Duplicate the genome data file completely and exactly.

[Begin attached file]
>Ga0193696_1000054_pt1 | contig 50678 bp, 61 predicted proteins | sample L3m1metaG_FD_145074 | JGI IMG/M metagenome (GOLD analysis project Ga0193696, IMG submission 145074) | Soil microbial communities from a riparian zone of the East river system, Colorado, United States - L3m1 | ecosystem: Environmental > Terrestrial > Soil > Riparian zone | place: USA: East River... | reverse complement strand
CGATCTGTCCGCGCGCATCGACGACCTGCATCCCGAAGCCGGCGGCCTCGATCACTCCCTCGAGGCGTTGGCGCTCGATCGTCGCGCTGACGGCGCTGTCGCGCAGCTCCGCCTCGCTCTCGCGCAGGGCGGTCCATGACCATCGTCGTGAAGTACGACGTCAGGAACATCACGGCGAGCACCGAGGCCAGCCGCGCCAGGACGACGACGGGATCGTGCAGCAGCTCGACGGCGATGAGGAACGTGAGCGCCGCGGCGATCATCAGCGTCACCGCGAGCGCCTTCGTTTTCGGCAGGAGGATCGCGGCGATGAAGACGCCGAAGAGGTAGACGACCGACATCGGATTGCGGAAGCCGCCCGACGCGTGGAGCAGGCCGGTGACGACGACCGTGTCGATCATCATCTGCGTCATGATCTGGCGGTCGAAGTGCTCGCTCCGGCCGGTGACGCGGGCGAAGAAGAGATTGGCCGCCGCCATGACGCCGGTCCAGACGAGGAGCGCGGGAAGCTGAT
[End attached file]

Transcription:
>Ga0193696_1000054_pt1 | contig 50678 bp, 61 predicted proteins | sample L3m1metaG_FD_145074 | JGI IMG/M metagenome (GOLD analysis project Ga0193696, IMG submission 145074) | Soil microbial communities from a riparian zone of the East river system, Colorado, United States - L3m1 | ecosystem: Environmental > Terrestrial > Soil > Riparian zone | place: USA: East River... | reverse complement strand
CGATCTGTCCGCGCGCATCGACGACCTGCATCCCGAAGCCGGCGGCCTCGATCACTCCCTCGAGGCGTTGGCGCTCGATCGTCGCGCTGACGGCGCTGTCGCGCAGCTCCGCCTCGCTCTCGCGCAGGGCGGTCCATGACCATCGTCGTGAAGTACGACGTCAGGAACATCACGGCGAGCACCGAGGCCAGCCGCGCCAGGACGACGACGGGATCGTGCAGCAGCTCGACGGCGATGAGGAACGTGAGCGCCGCGGCGATCATCAGCGTCACCGCGAGCGCCTTCGTTTTCGGCAGGAGGATCGCGGCGATGAAGACGCCGAAGAGGTAGACGACCGACATCGGATTGCGGAAGCCGCCCGACGCGTGGAGCAGGCCGGTGACGACGACCGTGTCGATCATCATCTGCGTCATGATCTGGCGGTCGAAGTGCTCGCTCCGGCCGGTGACGCGGGCGAAGAAGAGATTGGCCGCCGCCATGACGCCGGTCCAGACGAGGAGCGCGGGAAGCTGAT